When installing software on Ubuntu from the command line, you may have noticed the word "repository" which is often used in the output. If you are new to the entire Linux universe, this may be a new term for you. What does this mean and why does your system need these repositories?
This article introduces you to the concept of repositories in Ubuntu and provides a brief description of the different types of repositories available.
An introduction to repositories
In general, a repository is a collection of multiple items that are stored together in enormous amounts. On Ubuntu and other Unix-based operating systems, a repository refers to a huge collection of software and packages that you can install on your system.
Unlike Windows and macOS, Linux makes software available to its users in a well-packaged format that differs between different distributions. For example, Debian-based distributions rely on DEB packages. You can also find RPM packages on Fedora, CentOS, and other RHEL-based distributions.
Because repositories are a collection of such packages, users can refer to these repositories to find and download the package they need. You can find almost every tool you might need in them.
Also, different Linux distributions have their own repositories. On Ubuntu, the default settings belong to Ubuntu itself. Aside from that, users can also add any of their choosing by using the Add-apt-repository Command.
The recommended method for installing packages on Ubuntu is to use the official repositories. This is because the packages you can find in these repositories are specifically designed for Ubuntu. In addition, regular updates from the developers ensure that the software is working properly.
Types of repositories in Ubuntu
Ubuntu ships with four different types of repositories. Namely, these are Main, Restricted, Universe and Multiverse. Some, like Main, are open by default. For others, however, you must activate the universe and the multiverse before you can start getting packages.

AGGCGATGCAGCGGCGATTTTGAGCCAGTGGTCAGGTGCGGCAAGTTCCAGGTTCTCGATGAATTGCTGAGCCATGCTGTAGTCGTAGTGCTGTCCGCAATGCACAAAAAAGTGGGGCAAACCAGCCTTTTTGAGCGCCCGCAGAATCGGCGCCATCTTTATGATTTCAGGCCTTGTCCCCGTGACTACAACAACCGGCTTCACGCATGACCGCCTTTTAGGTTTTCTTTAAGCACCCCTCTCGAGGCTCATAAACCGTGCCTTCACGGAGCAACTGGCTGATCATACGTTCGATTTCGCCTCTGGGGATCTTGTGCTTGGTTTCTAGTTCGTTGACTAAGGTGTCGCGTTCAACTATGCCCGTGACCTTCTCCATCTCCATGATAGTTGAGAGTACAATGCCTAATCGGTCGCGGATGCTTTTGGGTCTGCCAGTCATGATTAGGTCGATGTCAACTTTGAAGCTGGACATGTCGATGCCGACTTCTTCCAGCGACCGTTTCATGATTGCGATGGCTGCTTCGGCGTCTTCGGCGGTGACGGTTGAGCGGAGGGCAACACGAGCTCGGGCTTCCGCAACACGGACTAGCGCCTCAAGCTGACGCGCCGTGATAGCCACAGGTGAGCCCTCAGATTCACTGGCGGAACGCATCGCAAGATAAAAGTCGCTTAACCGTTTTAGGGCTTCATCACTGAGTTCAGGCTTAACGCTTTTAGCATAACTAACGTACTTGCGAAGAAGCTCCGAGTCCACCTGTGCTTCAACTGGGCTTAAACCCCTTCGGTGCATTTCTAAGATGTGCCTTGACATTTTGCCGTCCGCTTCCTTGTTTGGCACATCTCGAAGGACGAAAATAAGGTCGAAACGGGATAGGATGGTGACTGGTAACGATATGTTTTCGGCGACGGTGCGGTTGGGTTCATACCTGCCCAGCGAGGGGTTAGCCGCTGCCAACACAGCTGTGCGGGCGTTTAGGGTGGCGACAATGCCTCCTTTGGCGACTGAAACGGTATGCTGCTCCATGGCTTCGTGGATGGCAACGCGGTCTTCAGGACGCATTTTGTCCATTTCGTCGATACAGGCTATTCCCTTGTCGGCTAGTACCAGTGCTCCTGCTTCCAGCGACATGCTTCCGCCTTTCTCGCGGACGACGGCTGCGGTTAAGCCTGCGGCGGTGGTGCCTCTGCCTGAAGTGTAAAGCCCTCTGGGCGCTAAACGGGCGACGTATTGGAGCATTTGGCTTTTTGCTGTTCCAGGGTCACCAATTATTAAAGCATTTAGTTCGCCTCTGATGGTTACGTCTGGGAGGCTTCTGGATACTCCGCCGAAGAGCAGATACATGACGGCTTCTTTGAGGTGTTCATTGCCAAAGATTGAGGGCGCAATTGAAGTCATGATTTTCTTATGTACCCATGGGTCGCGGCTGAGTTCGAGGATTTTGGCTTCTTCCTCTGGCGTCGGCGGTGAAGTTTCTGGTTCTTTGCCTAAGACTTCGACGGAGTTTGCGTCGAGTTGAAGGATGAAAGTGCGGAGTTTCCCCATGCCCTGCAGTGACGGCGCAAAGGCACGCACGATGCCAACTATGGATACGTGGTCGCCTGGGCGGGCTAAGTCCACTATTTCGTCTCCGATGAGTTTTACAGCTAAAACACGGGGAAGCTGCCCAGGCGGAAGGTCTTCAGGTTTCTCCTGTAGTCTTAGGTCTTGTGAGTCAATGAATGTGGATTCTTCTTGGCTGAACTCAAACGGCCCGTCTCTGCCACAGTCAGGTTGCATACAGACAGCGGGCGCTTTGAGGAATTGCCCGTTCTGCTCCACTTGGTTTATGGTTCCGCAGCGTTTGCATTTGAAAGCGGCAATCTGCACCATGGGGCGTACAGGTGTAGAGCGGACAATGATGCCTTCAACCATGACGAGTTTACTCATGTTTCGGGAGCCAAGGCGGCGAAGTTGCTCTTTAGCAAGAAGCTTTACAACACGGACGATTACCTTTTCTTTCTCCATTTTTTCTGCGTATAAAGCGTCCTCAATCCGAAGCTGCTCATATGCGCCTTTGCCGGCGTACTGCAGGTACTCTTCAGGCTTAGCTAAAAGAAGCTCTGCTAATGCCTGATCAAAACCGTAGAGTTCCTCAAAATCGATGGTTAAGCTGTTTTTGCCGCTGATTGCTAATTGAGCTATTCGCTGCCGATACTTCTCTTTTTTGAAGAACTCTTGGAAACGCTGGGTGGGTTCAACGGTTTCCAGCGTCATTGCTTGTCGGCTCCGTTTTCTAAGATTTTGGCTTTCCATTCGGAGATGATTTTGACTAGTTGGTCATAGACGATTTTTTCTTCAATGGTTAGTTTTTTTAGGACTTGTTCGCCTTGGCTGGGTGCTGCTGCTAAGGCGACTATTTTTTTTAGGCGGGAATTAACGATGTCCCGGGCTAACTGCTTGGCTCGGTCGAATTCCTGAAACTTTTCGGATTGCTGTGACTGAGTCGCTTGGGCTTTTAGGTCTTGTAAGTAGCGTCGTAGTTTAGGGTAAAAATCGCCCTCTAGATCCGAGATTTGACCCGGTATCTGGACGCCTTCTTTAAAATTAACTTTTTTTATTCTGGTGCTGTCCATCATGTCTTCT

Main includes software and packages that are fully supported by the Ubuntu team. If you installed software from the main repository, Ubuntu will provide you with security updates and bug fixes for these packages on a regular basis.
This repository consists of open source packages that are free to use and redistribute. Also, you will find that Ubuntu comes with most of the packages in the main repository as they are critical utilities that are needed by both the system and the user.
Although you can use the software available in restricted repositories for free under a free license, you cannot redistribute these packages. The restricted repository contains tools and drivers necessary for the operating system to function properly.
The Ubuntu team does not provide support for such programs because they belong to a different author. Also, Canonical, the company responsible for managing Ubuntu, cannot change the package because most of the software in the restricted repository is proprietary.
As the name suggests, Universe includes every open source package developed for the Linux operating system. These packages are not managed directly by the Ubuntu team. The developer community working on a package is solely responsible for releasing updates and security fixes.
However, Ubuntu can move the package from Universe to Main if the developers agree to follow the specific standards they set.
While the above repositories contain packages that are either free or open source, Multiverse contains software that is not available for free. Proprietary programs with no licensing or legal issues are also included in Multiverse.
Installing packages from this repository is not recommended as the risk associated with these programs is significant.
Working with repositories and packages
Linux gives you complete control over which repository to choose when installing packages. You can either go for the trusted Ubuntu repositories if you want to be on the safe side, or you can download Linux software from the universe or multiverse repository. But that's only suggested if you know what you're doing.
Every Linux distribution includes a standard package manager that is responsible for installing, updating, and updating packages on the system. For example, Ubuntu comes with APT and dpkg, and Fedora Linux uses DNF to manage packages. On Arch Linux, you can install and remove software using pacman, the standard package manager that comes with the operating system.
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About the author
(66 published articles)
Deepesh is Junior Editor for Linux at MUO. He has been writing informational content on the Internet for over 3 years. In his spare time he enjoys writing, listening to music and playing the guitar.
From Deepesh Sharma
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